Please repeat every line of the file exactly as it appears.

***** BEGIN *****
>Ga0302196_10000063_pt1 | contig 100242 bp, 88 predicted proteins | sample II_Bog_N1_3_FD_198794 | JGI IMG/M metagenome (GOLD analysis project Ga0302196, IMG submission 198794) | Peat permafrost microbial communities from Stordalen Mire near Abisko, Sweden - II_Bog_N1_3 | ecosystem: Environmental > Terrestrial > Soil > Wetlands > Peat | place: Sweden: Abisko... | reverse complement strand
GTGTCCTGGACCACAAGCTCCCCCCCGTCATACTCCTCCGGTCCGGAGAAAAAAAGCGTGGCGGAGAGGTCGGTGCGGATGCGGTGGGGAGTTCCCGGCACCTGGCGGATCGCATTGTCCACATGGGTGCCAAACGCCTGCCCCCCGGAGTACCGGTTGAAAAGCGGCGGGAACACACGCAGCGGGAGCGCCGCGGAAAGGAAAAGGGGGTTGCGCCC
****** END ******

>Ga0302196_10000063_pt1 | contig 100242 bp, 88 predicted proteins | sample II_Bog_N1_3_FD_198794 | JGI IMG/M metagenome (GOLD analysis project Ga0302196, IMG submission 198794) | Peat permafrost microbial communities from Stordalen Mire near Abisko, Sweden - II_Bog_N1_3 | ecosystem: Environmental > Terrestrial > Soil > Wetlands > Peat | place: Sweden: Abisko... | reverse complement strand
GTGTCCTGGACCACAAGCTCCCCCCCGTCATACTCCTCCGGTCCGGAGAAAAAAAGCGTGGCGGAGAGGTCGGTGCGGATGCGGTGGGGAGTTCCCGGCACCTGGCGGATCGCATTGTCCACATGGGTGCCAAACGCCTGCCCCCCGGAGTACCGGTTGAAAAGCGGCGGGAACACACGCAGCGGGAGCGCCGCGGAAAGGAAAAGGGGGTTGCGCCC